While the industry may seem huge on the surface, in reality it is a relatively small world where most players know each other, at least byRYZ P2P 06 name if not in person. Particularly in as interesting and vibrant an environment as Portland, there are other local companies doing lots of interesting things that serve as both inspiration and points of collaboration for RYZ. Grassroots marketing is something that we are always looking to partner up with local brands on. Keeping abreast of the best practices and changes in the sourcing sector is something else that we collaborate with other local companies on. If we find a truly great supplier that has capacity to spare then we are happy to do what we can to introduce them to other local businesses. As the industry as a whole grows, so can we.

What we really look to do is partner with local retailers who sponsor their own races and running events. At these events we love to have other footwear and apparel brands present because we are confident in the uniqueness of our product and feel that more companies brings more attention. Our goal at RYZ is to have every runner in Portland aware of us and to have had at least one instance of direct contact with RYZ. We aim to be intimately associated with the running community in Portland and believe that this commitment to knowing our core customer is one of our key competitive advantages.

RYZ Pacesetters

RYZ pacesetters at the recent Pints to Pasta race in Portland.

Source Material

Source Material is based in Portland but represents footwear materials companies in Taiwan and China. Their products include genuine and synthetic leather, as well as textiles. The company occupies an interesting space in the industry, working as a sort of intermediary to provide materials options to footwear brands, while also communicating needs and requirements to the materials producers in Asia.

Portland is a hub for footwear and apparel.  Other locations regarded as hubs for apparel and footwear would be Boston, St. Louis, Salt Lake City, and Los Angeles/San Francisco.  In my opinion, Portland’s attitude makes it the most unique.  The mindset of someone living in Portland embodies an attitude of willingness to try new things, and to look for the positives when faced with difficult business scenarios and technical needs in products.  The bottom line however is that some of the best human resources are located in Portland.  With unemployment so high for several years, the competition was stiff to get jobs in the industry and this has only furthered the talent located in Portland.IMG_2812
The concentration of footwear materials suppliers certainly helps to keep them on their toes to innovate, but a larger challenge is communicating the technical side of the innovations across cultures.  Because so many of the suppliers are Asian, the ability to innovate is only stifled by the need for more cultural bridges to be created.  Historically, Japan and Korea led the charge with manufacturing (particularly in footwear), but once China’s doors opened, they were forced to invest in factories in Dongguan or Jinjiang.  Both of these cities have led the march for China footwear, but like any manufacturing the suppliers had to follow.  This trend has continued in Vietnam and Indonesia as China’s labor prices increase.  Developing new materials is a matter of getting brands the right materials (thousands of options), at the right time (2 season annual calendar-different for every brand), for the right price (commodity prices change, natural disasters, competition, etc.).  This is easier said than done when so many factors are changing so quickly.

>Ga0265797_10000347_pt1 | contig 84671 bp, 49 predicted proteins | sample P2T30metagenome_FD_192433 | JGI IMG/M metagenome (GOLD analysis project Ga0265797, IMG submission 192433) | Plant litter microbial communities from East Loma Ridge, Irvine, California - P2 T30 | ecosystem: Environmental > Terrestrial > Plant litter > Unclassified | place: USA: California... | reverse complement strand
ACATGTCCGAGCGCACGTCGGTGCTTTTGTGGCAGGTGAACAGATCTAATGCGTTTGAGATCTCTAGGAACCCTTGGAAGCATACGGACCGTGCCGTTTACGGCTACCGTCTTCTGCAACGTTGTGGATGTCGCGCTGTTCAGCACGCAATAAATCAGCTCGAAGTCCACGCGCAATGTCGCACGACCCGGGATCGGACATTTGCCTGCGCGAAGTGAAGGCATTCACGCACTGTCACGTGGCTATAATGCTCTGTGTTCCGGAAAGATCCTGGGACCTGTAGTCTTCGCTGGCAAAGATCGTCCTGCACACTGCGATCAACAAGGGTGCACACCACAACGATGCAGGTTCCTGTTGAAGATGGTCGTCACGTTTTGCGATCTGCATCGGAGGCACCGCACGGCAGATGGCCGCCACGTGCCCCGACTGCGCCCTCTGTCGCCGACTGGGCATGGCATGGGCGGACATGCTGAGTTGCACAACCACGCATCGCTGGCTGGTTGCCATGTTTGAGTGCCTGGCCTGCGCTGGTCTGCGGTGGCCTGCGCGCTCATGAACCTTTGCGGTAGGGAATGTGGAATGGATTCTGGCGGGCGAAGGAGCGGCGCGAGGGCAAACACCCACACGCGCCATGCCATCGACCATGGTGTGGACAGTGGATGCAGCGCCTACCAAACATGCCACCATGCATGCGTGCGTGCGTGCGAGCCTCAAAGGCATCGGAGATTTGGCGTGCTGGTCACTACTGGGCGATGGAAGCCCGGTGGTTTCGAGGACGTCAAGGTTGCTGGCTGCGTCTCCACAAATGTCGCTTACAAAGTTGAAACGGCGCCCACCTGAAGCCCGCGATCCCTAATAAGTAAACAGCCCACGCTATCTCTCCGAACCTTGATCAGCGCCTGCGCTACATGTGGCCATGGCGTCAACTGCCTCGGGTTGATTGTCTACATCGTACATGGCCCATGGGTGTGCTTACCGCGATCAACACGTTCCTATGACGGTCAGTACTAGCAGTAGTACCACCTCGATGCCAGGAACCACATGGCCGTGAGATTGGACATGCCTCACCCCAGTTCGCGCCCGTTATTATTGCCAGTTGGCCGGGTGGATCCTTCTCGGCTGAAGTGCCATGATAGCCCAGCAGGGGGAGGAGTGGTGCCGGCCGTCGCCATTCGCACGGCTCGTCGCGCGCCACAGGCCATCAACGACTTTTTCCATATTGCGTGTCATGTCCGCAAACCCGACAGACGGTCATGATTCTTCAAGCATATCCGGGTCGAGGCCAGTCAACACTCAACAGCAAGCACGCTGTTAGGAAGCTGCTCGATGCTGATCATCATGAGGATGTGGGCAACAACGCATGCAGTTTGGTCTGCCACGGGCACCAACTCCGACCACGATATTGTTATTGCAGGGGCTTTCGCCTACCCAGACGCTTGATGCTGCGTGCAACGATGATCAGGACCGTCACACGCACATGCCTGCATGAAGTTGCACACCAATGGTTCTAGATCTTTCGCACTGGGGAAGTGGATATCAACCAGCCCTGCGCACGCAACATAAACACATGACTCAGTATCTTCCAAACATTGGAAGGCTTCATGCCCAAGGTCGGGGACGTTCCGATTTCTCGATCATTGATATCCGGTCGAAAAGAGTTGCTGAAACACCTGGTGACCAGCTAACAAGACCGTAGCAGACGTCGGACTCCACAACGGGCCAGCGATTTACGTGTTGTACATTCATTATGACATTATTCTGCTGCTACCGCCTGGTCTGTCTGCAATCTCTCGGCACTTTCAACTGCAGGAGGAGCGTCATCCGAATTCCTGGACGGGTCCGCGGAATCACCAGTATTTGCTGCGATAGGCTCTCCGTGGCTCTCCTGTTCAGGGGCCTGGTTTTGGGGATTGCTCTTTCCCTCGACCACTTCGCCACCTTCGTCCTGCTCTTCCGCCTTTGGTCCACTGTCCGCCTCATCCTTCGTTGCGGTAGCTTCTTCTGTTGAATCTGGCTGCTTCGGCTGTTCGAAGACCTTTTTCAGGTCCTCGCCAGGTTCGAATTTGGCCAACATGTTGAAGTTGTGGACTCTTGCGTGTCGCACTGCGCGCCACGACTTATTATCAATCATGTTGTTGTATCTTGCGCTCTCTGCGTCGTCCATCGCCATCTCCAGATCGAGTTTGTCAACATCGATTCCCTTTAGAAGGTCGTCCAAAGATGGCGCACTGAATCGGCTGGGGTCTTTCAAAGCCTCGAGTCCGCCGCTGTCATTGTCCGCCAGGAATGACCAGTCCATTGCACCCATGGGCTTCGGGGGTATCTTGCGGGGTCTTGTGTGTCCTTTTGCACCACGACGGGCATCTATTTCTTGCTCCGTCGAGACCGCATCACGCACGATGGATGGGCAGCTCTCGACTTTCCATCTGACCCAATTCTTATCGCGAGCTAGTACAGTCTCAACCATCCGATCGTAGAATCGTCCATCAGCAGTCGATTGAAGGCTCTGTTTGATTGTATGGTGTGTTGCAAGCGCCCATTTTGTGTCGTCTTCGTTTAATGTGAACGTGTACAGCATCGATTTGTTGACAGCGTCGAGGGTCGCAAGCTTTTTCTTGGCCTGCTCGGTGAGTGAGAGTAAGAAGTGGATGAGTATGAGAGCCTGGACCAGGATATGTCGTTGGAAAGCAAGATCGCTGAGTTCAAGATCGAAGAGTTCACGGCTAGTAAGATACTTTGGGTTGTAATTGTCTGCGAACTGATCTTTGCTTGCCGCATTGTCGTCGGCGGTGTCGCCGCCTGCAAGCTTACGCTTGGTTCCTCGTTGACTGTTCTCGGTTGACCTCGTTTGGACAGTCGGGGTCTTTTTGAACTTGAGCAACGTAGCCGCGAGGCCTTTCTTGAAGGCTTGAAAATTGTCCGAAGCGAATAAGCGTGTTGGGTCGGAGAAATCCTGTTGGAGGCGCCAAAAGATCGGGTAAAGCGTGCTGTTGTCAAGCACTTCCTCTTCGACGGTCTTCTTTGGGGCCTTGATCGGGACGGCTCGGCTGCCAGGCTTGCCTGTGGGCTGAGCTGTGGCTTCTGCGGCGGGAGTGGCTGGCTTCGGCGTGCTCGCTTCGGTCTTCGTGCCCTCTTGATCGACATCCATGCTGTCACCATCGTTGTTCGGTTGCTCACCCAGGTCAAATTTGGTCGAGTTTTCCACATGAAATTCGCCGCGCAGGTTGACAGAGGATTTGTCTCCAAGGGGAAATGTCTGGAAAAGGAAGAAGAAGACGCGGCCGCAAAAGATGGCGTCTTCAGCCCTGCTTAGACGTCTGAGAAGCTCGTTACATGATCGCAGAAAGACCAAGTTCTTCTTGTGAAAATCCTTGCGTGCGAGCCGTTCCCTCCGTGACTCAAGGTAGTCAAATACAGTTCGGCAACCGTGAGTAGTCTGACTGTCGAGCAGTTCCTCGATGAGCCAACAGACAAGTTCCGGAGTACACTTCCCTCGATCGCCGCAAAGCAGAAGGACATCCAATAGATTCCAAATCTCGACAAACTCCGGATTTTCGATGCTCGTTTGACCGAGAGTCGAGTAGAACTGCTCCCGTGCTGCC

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Source Material strives to build cultural bridges, add value to the developers and designers we assist, and contribute meaningful dialogue with everyone we interact with in the industry.  
For students interested in getting into this industry, I would encourage you to meet as many people as you can, never stop learning, and provide solutions or ideas for solutions whenever possible.  There are many things all around us that could be done better and if you can find the ways to express how you would do that, people will listen and you will build a tribe of people that will believe in you.  The international business solutions can be the hardest to see, but can be the most rewarding.
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Once again, if you are a student looking to get into the footwear and apparel industry, Portland and PSU offer opportunities that are hard to beat. Looking for opportunities at big, established companies can be great, but there are also plenty of smaller companies that are doing some exciting things and have plenty of opportunities for growth, and RYZ and Source Material are both great examples!

Joshua Thorpe

mail.google.comJosh is a full-time student in the Master of International Management program.  After graduating from the University of Oregon with a degree in Japanese, he taught English in Tokyo for 3 years, before moving to China and teaching at a university in the city of Zhengzhou.  Inspired by his experiences in Japan and China, he was drawn to the MIM program because of its regional focus on Asia, as well as for Portland State University’s reputation as a leader in the field of sustainable business. He is studying Chinese in the MIM program, but tries to keep up his Japanese whenever he can.

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Filed under Josh's Entries, Portland